Monday , March 1 2021

Diabetes and Family Factor

According to a recent study in India, there are more than 73 million adults diagnosed with diabetes and unfortunately one in two diabetics does not even know they are in this condition.

Diabetes, a condition commonly known as diabetes mellitus and medically called "diabetes mellitus", is a health problem associated with high blood glucose / sugar levels. The main symptoms of the condition are increased inhibition, frequent urination, unexplained weight loss, fatigue, boiling on the skin, delayed wound healing, etc.

Fortunately, if measures are taken for preventive care rather than medical treatment, diabetes can be maintained. Dose levels can be improved by raising awareness of the problem / symptoms and providing better screening for high-risk overweight / obese people, sedentary lifestyle, poor dietary habits, family history of diabetes, high BP, women with previous gestational diabetes, polycystic ovary , elderly people, etc.

The theme of the World Diabetes Day for 2018 is "The Family and Diabetes". It is well-recognized that any form of diabetes not only affects the patient, but also affects the psychosocial-economic situation of the family. It is known that family support improves the health status of patients with diabetes. Education and awareness raising on family diabetes can have a positive effect on team efforts when diabetes is discontinued. Some important diabetics that may affect your family include:

Childhood diabetes: Type 1 diabetes, formerly referred to as "juvenile diabetes", usually occurs in the first and second decades of life. This condition is more than a million children and teenagers around the world; about 10,000 of them live in India. They need insulin every day for survival.

Insulin is given as an injection using newer devices, such as insulin pens, which alleviates the process. Glucometers help monitor fingerprints for glucose, and with diabetes education and understanding of nutrition and physical activity, patients with type 1 diabetes can live actively.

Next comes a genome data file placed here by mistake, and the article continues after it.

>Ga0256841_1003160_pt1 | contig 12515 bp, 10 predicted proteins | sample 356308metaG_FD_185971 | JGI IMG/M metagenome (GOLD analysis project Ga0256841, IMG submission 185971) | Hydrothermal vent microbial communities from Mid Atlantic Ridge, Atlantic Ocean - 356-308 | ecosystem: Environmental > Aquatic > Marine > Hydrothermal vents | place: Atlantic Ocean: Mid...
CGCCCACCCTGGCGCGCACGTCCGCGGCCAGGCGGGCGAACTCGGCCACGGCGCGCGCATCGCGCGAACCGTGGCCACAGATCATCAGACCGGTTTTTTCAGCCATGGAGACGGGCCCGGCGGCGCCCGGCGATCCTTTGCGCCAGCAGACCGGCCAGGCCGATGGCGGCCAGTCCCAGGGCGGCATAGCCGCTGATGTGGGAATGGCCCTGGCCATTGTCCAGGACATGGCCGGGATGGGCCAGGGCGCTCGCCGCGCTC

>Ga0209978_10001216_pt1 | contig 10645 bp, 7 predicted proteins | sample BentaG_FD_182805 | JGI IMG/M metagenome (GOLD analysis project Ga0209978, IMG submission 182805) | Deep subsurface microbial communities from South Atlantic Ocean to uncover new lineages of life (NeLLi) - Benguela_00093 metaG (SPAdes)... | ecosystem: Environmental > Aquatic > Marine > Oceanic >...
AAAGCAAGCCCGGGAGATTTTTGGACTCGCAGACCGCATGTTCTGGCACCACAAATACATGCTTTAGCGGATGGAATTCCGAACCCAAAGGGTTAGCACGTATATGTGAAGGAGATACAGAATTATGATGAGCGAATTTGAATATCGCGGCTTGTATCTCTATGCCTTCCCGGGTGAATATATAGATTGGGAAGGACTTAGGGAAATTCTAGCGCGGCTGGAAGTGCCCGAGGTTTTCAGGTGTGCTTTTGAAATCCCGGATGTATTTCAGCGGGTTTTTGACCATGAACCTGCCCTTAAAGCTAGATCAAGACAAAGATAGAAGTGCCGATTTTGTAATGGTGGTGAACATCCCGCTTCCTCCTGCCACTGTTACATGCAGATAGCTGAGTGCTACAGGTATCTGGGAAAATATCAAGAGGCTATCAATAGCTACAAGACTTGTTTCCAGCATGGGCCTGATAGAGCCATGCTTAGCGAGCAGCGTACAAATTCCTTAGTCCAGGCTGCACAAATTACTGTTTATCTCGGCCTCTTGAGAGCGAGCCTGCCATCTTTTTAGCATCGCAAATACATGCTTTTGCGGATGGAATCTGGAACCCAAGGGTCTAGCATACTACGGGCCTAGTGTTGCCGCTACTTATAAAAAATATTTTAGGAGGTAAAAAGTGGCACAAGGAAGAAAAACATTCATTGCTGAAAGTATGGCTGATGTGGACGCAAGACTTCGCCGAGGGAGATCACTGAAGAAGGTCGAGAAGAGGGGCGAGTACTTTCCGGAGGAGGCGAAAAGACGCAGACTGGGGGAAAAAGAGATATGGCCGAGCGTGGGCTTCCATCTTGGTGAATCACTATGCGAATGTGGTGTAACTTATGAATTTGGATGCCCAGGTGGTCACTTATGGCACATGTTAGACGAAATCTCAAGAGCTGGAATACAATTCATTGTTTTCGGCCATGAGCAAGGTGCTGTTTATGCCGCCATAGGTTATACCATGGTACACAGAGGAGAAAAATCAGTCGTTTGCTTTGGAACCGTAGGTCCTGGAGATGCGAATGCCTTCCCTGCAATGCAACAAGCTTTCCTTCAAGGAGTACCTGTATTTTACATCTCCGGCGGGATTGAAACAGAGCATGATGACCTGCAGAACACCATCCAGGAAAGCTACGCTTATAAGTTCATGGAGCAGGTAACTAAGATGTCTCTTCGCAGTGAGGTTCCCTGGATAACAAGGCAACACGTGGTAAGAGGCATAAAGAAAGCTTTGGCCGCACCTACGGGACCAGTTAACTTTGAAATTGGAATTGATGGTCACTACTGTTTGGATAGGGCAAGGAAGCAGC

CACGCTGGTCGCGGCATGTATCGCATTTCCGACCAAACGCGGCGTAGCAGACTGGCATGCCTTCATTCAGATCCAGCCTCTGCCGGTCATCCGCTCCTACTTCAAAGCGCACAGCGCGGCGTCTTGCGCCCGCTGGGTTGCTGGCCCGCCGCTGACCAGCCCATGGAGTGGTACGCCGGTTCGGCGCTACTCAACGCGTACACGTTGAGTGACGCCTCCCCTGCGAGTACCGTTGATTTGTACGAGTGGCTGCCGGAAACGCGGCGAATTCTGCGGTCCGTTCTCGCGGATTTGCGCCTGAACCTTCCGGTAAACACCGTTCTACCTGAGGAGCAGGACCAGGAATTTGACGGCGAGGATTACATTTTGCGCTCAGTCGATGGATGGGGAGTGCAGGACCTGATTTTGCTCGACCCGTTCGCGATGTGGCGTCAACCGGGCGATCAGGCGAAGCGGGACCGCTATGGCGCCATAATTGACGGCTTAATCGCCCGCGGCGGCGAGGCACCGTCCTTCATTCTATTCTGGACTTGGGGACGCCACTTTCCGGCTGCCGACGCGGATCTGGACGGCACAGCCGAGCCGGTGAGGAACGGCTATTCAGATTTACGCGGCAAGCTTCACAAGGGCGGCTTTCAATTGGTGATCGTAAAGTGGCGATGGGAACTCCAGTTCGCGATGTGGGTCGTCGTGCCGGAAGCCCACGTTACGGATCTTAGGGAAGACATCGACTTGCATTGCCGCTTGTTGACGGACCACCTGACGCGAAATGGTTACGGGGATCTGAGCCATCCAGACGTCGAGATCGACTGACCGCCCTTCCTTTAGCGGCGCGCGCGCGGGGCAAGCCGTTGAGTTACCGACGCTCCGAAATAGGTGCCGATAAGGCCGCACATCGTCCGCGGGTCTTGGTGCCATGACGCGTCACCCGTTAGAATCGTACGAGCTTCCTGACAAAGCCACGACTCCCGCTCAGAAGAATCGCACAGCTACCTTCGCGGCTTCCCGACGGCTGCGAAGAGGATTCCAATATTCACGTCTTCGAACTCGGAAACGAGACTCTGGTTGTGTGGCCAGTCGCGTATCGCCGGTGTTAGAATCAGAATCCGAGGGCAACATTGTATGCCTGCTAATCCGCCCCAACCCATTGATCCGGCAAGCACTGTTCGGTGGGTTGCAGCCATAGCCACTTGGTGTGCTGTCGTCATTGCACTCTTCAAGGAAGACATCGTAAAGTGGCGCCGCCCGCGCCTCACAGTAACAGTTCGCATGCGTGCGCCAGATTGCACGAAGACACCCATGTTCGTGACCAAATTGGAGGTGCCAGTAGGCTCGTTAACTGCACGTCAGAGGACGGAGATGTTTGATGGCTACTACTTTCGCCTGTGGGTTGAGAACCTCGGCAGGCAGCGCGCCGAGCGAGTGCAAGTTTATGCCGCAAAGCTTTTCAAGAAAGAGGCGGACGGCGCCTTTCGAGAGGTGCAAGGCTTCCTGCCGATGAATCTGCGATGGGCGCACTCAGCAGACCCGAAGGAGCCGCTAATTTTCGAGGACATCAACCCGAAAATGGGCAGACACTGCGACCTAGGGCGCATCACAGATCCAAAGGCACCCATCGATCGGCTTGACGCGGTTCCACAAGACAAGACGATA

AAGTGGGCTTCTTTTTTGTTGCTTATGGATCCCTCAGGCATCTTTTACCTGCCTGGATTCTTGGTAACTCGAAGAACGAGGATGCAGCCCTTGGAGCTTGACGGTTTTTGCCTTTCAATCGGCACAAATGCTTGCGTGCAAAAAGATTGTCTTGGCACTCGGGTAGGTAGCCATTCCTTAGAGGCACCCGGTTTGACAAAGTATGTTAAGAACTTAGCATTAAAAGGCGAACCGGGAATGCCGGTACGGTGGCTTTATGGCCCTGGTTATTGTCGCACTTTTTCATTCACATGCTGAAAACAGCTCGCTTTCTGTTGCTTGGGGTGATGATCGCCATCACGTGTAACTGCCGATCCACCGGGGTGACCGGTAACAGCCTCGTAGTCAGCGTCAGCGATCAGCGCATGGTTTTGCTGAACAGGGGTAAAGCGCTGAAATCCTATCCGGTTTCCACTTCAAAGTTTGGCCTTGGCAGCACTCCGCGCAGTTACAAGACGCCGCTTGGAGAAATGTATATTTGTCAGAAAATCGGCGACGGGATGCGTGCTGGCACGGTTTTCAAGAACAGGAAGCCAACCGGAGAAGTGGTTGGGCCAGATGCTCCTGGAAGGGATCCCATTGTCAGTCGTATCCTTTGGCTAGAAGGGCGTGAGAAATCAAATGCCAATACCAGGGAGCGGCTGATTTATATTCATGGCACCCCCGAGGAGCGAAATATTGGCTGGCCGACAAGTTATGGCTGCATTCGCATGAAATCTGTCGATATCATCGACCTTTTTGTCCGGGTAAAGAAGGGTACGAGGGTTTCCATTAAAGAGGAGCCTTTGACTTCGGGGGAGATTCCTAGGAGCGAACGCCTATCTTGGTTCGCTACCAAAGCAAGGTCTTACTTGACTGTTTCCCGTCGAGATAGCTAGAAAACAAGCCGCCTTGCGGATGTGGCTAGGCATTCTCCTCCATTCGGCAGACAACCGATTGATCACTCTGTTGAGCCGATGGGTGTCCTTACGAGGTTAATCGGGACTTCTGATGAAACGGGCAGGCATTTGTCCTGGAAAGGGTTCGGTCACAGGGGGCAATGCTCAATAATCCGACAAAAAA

In childhood, parents play an important role in diabetes mellitus. The support of educational institutions is also important. In recent years, with childhood obesity epidemics, type 2 diabetes, previously associated with adult life, also affects obese children and adolescents – one in 10 children in India is at risk of this condition.

Gestational diabetes (GDM): occurs during pregnancy; this diabetes usually disappears after giving birth. Indians in women have a 11-fold higher risk than the white people who have high blood sugar during pregnancy; almost 90% is related to GDM. GDM risk factors are overweight, a family history of diabetes, an Indian-born, an old child's previous, previous GDM, a PCOS, or over the age of 25 years.

GDM is a risk to both the mother and the child if it is not detected or well controlled. For example, a child may become too big to make the delivery difficult. Your child may also have problems like low blood sugar, jaundice and low calcium levels, and then the child may have a higher risk of overweight and diabetes develops at age. GDM mothers may have a higher risk of cesarean and develop type 2 diabetes in the future.

Prediabets: This condition is diagnosed in blood tests where the blood glucose is more than normal but not high enough to be called diabetes. In simple terms, it is "Fatal Diabetes Mellitus" and an early warning of complete diabetes over the next few years if not controlled. It provides the opportunity to engage in lifestyle interventions and, if necessary, medications to reduce the risk of progression of type 2 diabetes mellitus

Fasting type 2 diabetes is becoming ever more rapid thanks to rapid urbanization, the availability of high-quality calorie foods, sedentary lifestyles, lack of adequate physical activity, aging populations, genetic risk, stress or fever with unhealthy eating patterns, etc. lost both! Scientific research suggests that weight loss with an active and healthy lifestyle in prediabetes and high-risk individuals can reduce the risk of diabetes.

It is necessary to control symptoms in order to improve daily life, while reducing the risk of complications for the eyes, kidneys, feet, heart, etc. Promote a healthy, supportive environment at home, as well as a good lifestyle and nutrition that benefits both adults and adults. and children. Awareness of symptoms of diabetes among family members can ensure that "undisclosed" cases are detected at an early stage and reduce the risk of delayed treatment or complications. Regular clinical and laboratory assessments are required to ensure the achievement and maintenance of diabetes control.

(Author is an Endocrinologist & HOD, Manipal Hospital, Bengaluru)

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